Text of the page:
I recently returned from a long overdue vacation to Hawaii that had been planned for almost two years (thank you, pandemic!). If you’ve never been, I cannot recommend it enough. The views, the culture, and the endless list of attractions make it an experience like no other. We had the opportunity to sample amazing cuisine, walk along pristine beaches, and even swim with sea turtles!

Perhaps the most memorable experience, though, was when we first arrived and, upon disembarking our plane, were greeted with a warm “Aloha!” and fresh flower lei. This traditional Hawaiian welcome makes you feel instantly excited for what lies ahead and that you’ve truly arrived in paradise.

What can we learn from this type of experience when it comes to associations?

Have you ever considered what the experience is like for those who show up at your association’s door? Whether it’s a social event, a conference, a professional development program, or even your website, the experiences your organization provides can leave your members (and prospects!) eager to get involved…or looking elsewhere. Now, more than ever, the ways in which your association presents itself, its brand, and how it values members are integral in getting them to invest (and reinvest) their time, money, and energy into your community.

I frequently hear leaders lament the fact that their membership base is flatlining or declining – or that they are struggling to attract younger generations of members. When I’ve dug deeper, I’ve almost always found that the member experience is the root cause of the problem for one of two reasons:

  1. The membership experience is chaotic and disorganized. The association’s mission is complicated. Too many services are being offered, or member benefits are unclear, making it confusing for prospects and current members to understand what they are actually getting out of their membership.
  2. The membership experience is antiquated. The association may lack a social media presence or is using outdated platforms to communicate information with its members. They may not do enough to recognize their members or provide relevant programming. They lean heavily on traditions and hierarchies, making those with new ideas and perspectives feel marginalized. 

In recent years, the “member experience” has weighed more heavily than ever in the decision-making of those who join or renew memberships.

So, why the change?

In a nutshell, we’ve moved from being a loyal, service-oriented society to one with an experience-driven mindset. In the past, members showed up because it was expected. Older generations set the precedent that industry membership was a part of your career trajectory. Throughout the 20th century – and earlier – the membership experience didn’t have to be as memorable or exceptional since the focus was on predictability and tradition. As a result, the same type of experience was created repeatedly because it worked. This is no longer the case. 

In the last decade alone, we’ve seen such substantial economic, technological, and societal shifts that our expectations as consumers are no longer the same. We want virtual, on-demand options and a customizable experience. Recent research has shown that people actually prefer experiential purchases now more than material ones. In other words, we’d rather do something amazing than have something amazing.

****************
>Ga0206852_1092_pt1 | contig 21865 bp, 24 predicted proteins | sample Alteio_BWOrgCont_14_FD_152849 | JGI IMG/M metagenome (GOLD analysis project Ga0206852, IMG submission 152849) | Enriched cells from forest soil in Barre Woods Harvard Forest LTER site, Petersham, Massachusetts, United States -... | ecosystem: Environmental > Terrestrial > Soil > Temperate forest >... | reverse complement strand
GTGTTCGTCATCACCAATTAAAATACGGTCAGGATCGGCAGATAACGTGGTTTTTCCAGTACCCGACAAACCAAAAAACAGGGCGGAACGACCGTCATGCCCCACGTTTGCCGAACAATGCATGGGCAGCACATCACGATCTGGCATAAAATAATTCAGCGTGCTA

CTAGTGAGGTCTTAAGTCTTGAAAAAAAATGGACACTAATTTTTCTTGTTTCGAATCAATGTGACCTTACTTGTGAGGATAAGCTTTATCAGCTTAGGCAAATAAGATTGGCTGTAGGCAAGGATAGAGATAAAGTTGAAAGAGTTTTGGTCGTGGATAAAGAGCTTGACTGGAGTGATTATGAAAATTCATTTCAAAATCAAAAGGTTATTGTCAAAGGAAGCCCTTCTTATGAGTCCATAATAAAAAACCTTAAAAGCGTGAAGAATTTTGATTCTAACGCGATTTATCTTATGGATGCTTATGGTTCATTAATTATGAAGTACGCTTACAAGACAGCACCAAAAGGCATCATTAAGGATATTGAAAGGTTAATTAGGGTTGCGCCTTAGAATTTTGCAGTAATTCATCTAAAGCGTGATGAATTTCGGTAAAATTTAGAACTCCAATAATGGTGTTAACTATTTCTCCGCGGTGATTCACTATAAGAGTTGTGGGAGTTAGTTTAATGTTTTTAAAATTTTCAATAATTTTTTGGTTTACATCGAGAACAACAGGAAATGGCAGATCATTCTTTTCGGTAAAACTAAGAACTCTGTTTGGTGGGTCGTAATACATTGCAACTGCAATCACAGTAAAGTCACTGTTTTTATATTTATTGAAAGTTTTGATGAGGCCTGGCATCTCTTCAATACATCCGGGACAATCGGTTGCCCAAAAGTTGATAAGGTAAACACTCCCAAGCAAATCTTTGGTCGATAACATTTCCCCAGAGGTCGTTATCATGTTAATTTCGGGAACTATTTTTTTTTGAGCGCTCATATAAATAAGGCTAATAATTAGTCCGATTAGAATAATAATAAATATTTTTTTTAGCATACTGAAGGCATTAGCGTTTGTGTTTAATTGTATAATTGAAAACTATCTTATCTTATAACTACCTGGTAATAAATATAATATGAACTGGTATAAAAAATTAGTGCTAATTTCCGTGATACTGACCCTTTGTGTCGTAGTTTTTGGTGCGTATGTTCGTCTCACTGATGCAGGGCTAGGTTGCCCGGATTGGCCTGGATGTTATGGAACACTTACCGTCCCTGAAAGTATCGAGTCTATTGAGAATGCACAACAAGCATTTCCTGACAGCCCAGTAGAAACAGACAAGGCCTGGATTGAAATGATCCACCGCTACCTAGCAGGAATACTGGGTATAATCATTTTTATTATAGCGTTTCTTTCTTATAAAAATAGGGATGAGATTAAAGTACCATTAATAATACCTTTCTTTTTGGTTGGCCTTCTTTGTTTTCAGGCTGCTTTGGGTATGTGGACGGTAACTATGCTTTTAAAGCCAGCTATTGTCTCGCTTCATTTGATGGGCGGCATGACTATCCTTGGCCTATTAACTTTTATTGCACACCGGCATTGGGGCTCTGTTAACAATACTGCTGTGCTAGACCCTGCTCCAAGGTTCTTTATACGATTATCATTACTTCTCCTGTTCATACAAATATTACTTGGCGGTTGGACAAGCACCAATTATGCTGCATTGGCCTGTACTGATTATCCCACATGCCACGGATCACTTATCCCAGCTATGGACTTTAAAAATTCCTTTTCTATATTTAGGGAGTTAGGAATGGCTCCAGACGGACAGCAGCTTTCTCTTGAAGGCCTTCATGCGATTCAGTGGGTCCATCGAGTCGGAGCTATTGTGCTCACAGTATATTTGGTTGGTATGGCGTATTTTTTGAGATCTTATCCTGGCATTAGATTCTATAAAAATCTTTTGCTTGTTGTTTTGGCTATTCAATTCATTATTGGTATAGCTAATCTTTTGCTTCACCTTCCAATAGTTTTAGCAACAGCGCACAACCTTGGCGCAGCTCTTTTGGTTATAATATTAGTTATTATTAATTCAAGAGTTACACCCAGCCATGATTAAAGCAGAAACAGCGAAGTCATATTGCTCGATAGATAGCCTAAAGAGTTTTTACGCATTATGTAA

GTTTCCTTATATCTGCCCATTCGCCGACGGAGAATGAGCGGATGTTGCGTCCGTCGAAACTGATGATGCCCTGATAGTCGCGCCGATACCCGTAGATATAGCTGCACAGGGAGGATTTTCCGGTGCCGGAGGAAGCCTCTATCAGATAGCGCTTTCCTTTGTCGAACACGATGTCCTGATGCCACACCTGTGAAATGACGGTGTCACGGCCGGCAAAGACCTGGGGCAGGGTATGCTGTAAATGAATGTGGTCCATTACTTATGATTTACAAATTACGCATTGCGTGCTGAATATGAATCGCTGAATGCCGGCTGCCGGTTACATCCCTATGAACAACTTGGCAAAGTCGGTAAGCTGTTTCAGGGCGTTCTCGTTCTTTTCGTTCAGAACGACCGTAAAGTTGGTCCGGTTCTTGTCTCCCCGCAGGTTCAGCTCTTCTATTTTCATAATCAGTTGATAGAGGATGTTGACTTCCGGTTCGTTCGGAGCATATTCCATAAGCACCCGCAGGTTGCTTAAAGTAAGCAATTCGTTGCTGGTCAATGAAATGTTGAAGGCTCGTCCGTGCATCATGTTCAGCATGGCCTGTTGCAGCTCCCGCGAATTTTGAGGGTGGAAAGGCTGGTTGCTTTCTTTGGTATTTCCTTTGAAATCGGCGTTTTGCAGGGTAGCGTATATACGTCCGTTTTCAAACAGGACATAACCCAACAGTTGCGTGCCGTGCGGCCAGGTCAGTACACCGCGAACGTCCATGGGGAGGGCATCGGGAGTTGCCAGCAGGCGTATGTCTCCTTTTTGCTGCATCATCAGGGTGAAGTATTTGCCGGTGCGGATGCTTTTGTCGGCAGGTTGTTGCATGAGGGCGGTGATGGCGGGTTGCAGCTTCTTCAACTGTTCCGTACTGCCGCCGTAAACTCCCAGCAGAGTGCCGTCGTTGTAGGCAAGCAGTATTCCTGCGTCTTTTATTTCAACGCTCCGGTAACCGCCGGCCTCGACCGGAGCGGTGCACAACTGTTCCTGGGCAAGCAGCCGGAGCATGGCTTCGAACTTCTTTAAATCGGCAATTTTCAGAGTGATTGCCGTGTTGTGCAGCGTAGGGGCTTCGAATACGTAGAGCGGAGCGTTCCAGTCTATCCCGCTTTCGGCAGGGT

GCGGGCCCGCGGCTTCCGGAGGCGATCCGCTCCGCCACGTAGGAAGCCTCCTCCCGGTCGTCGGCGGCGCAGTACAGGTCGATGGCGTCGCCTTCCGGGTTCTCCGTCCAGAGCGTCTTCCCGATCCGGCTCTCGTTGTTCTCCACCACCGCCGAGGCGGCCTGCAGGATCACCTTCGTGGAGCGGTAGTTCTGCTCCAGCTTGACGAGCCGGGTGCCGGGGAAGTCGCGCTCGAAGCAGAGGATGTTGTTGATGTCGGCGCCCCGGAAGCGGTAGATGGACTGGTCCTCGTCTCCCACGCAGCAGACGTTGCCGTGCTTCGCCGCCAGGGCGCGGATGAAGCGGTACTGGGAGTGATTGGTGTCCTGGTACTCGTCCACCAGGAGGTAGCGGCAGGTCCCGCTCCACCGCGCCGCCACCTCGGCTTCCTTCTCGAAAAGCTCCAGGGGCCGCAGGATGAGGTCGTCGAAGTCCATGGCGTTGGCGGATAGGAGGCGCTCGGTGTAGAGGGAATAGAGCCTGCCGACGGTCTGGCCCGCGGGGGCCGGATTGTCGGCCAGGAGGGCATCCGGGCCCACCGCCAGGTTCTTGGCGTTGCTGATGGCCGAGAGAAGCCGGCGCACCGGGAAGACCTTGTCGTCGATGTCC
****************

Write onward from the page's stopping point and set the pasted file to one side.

We also crave belonging, and if your community can provide both – you’ve hit the jackpot. Much like a vacation to Hawaii, your members are looking for an experience that provides elements of escapism and uniqueness. 

I’ve worked with countless organizations and have found that the majority aren’t really thinking about the member experience. They’re focused on products, services, and growing membership but aren’t actually putting themselves in members’ shoes. 

In an overcrowded marketplace, experiences can help differentiate your association from the rest.

With an increasing number of entities that provide access to products, services, and benefits similar to what you provide, associations are at a higher risk today of being overshadowed and overlooked. Being aware of your member experience and regularly making changes to stay relevant help, but here are some tangible ways you can start taking action now:

  • Gather member perspectives in the form of surveys, think tanks, and interviews. Learn more about the needs of your members and what they’d like to see more of in your organization.
  • Provide your members with backstage, exclusive opportunities to interact with prominent figures within your industry (i.e., authors, executives, podcast hosts, etc.)
  • Plan fun, unexpected events that engage your members while staying true to your mission. Last year, I was part of an organization that held a virtual holiday auction to raise money for the organization (all of the donations came from members). Throughout the evening, we played games, handed out prizes, and even had a signature cocktail that registrants could enjoy at home while registrants participated!
  • Show appreciation for your members in the form of gifts and special promotions (i.e., discounted programming, bringing a guest at no charge, buy one get one free access)
  • Create opportunities to showcase members and their businesses on social media and at in-person events. 

So, are you ready to put yourself in your members’ shoes? Just like being wreathed in a cascade of fresh flowers in Hawaii, it’s time to make your members feel appreciated, valued, and, most importantly, like their investment is truly worth the experience.

For more strategies you can start implementing in your organization, reach out to us to learn what your association needs to thrive.